Under a floating exchange rate regime, a negative trade balance is not a problem. The demand for foreign exchange savings is in fact a supply of real goods. Thus, a foreign demand for net savings in domestic currency leads to a negative trade balance, and, conversely, a domestic demand for net savings in foreign currency leads to a positive trade balance. This precision is important because, for MMT, a demand for foreign currency savings means the willingness to sell labor or goods or services in exchange for the currency4.

1.5.2 The trade balance is the expression of the FOREIGN NET saving desire5.

If foreigners want to save a domestic currency, the only thing they can do is sell goods and services to the country concerned. If residents of that country want foreign currency from another country, they must sell goods and services to that country. The trade balance is drawn between these two tensions. If there are net savings, this leads to a deficit trade balance. A deficit trade balance simply means that foreigners are saving more domestic currency than residents are saving foreign currency. It does not mean that there are still payments to be made. It means that there have been more payments made to foreigners than payments made by foreigners to residents. But the payments have already been made. There is nothing to offset. So the trade balance does not record debit/credit relationships. It records trade relationships, i.e. payments that have already been made. It is a record of payments, but not a record of debts. And it does not affect the level of foreigners’ desire to save domestic currency.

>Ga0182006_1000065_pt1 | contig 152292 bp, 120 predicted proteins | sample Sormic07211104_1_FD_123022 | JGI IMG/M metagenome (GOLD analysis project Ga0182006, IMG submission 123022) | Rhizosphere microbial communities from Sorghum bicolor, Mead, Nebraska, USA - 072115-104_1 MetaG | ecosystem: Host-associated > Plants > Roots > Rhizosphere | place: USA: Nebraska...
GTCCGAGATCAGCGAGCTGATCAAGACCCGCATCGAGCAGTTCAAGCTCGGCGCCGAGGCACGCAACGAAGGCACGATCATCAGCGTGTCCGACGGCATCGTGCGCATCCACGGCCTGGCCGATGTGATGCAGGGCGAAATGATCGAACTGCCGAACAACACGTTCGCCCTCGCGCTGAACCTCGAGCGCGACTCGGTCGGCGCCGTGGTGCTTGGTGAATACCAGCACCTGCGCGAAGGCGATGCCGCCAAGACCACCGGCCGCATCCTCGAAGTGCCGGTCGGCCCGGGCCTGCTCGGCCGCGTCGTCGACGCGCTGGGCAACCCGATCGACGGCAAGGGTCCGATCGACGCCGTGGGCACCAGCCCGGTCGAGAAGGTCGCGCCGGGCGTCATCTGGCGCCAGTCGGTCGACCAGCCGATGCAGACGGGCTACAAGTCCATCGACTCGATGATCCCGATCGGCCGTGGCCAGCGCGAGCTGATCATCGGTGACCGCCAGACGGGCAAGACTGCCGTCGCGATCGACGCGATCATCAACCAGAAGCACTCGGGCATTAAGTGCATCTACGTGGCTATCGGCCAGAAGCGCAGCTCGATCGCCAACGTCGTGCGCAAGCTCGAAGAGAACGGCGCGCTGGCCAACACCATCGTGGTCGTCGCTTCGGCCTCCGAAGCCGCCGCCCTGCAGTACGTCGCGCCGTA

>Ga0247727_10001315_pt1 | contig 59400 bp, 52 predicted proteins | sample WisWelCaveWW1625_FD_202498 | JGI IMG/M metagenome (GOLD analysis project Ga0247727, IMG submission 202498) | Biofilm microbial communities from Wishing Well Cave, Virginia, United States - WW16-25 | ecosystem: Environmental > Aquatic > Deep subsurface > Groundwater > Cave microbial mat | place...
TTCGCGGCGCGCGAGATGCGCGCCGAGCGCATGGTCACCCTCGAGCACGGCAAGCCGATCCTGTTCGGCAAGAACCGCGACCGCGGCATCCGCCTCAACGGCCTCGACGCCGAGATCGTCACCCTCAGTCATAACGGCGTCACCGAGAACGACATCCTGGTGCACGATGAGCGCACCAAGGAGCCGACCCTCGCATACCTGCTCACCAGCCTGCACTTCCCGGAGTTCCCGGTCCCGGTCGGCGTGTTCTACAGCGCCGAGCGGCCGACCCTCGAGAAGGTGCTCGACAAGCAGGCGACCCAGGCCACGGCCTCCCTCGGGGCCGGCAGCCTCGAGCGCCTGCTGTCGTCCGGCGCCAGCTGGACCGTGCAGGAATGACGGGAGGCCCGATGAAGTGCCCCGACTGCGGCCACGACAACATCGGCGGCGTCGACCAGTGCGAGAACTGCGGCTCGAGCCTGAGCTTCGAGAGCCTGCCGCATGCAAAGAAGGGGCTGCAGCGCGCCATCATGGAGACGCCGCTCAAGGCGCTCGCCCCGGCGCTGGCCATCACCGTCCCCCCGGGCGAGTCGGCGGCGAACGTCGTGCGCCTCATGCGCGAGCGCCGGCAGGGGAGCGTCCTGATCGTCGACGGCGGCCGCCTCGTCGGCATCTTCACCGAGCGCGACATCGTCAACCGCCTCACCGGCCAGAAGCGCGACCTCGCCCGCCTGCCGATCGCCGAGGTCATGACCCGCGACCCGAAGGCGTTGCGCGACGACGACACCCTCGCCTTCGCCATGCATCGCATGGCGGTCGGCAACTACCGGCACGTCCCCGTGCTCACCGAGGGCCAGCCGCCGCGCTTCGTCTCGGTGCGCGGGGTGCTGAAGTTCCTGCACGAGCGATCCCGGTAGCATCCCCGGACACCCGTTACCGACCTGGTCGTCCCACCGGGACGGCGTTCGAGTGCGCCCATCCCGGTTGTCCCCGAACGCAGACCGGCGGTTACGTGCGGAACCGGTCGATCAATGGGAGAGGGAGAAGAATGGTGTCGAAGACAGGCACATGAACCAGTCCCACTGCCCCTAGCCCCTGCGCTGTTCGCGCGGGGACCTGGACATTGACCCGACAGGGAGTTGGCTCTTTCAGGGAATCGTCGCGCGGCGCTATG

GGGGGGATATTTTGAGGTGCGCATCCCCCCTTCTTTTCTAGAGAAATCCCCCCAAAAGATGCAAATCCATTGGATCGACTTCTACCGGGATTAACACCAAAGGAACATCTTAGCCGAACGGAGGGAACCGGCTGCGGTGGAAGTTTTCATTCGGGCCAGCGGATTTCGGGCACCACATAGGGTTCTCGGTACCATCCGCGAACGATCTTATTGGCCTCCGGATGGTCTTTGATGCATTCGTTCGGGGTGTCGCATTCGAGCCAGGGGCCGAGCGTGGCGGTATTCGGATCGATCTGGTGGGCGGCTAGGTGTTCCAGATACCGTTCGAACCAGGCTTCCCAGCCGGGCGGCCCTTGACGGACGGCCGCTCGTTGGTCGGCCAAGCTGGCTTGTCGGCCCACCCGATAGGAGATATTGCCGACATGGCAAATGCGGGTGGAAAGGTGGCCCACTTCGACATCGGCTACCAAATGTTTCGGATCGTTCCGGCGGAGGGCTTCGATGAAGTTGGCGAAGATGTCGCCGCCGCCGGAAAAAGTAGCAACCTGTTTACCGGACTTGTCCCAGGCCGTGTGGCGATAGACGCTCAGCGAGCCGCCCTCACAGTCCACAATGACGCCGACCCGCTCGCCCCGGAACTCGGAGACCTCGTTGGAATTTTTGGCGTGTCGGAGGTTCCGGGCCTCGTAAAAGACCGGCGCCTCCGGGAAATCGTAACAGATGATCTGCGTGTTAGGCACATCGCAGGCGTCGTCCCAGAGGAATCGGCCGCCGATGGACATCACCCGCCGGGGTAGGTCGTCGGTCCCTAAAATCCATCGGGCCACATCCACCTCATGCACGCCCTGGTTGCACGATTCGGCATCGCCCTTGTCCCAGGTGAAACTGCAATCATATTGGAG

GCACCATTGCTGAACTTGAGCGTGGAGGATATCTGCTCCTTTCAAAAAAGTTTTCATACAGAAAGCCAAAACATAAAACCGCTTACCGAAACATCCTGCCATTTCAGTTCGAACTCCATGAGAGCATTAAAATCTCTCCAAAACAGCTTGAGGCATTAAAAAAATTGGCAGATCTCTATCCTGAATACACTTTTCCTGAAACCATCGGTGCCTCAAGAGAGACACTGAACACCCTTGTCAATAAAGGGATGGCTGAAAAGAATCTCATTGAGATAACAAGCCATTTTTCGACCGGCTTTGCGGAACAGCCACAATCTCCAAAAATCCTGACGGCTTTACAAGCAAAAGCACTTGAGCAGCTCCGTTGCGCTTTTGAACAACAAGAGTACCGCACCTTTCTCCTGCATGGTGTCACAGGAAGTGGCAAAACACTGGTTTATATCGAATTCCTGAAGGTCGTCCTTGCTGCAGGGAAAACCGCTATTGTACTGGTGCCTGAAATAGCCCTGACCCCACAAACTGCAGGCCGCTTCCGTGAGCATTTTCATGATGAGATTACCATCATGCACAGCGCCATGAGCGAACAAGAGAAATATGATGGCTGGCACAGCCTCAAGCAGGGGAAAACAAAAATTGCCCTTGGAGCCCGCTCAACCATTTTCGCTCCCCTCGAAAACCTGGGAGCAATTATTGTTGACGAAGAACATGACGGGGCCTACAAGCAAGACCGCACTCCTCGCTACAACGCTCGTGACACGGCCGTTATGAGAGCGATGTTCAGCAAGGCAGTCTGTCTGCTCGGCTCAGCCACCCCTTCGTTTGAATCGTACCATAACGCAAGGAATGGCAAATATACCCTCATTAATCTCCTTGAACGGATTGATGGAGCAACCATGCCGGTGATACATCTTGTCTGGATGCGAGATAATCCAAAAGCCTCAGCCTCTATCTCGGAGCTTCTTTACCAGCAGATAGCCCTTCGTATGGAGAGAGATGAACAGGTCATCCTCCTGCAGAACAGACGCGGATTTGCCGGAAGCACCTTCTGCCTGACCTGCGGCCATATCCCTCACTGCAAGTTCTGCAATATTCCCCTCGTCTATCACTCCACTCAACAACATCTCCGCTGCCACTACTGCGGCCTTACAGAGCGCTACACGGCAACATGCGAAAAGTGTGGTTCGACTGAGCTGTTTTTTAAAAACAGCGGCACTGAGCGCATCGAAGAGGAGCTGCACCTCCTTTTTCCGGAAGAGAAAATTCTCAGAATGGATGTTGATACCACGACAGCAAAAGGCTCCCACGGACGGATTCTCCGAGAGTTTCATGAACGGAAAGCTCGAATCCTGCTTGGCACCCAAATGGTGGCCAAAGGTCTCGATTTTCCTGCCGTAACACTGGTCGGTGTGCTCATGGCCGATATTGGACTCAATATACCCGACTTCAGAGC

MMT argues, therefore, that under the floating exchange rate regime, the fact that a trade balance is in deficit or surplus does not lead to the need for offsetting debt or claim relationships between countries, and thus eliminates the foreign currency debt obligation. On the other hand, this obligation exists under a fixed exchange rate regime, in which, in order to maintain the fixity of this rate, a country is obliged to incur debt in foreign currency. Indeed, a fixed exchange rate will tend to lead to a negative trade balance, either under the pressure of speculation, or as a reaction to the fact that the price ratio between the two countries is no longer consistent with the exchange rate6.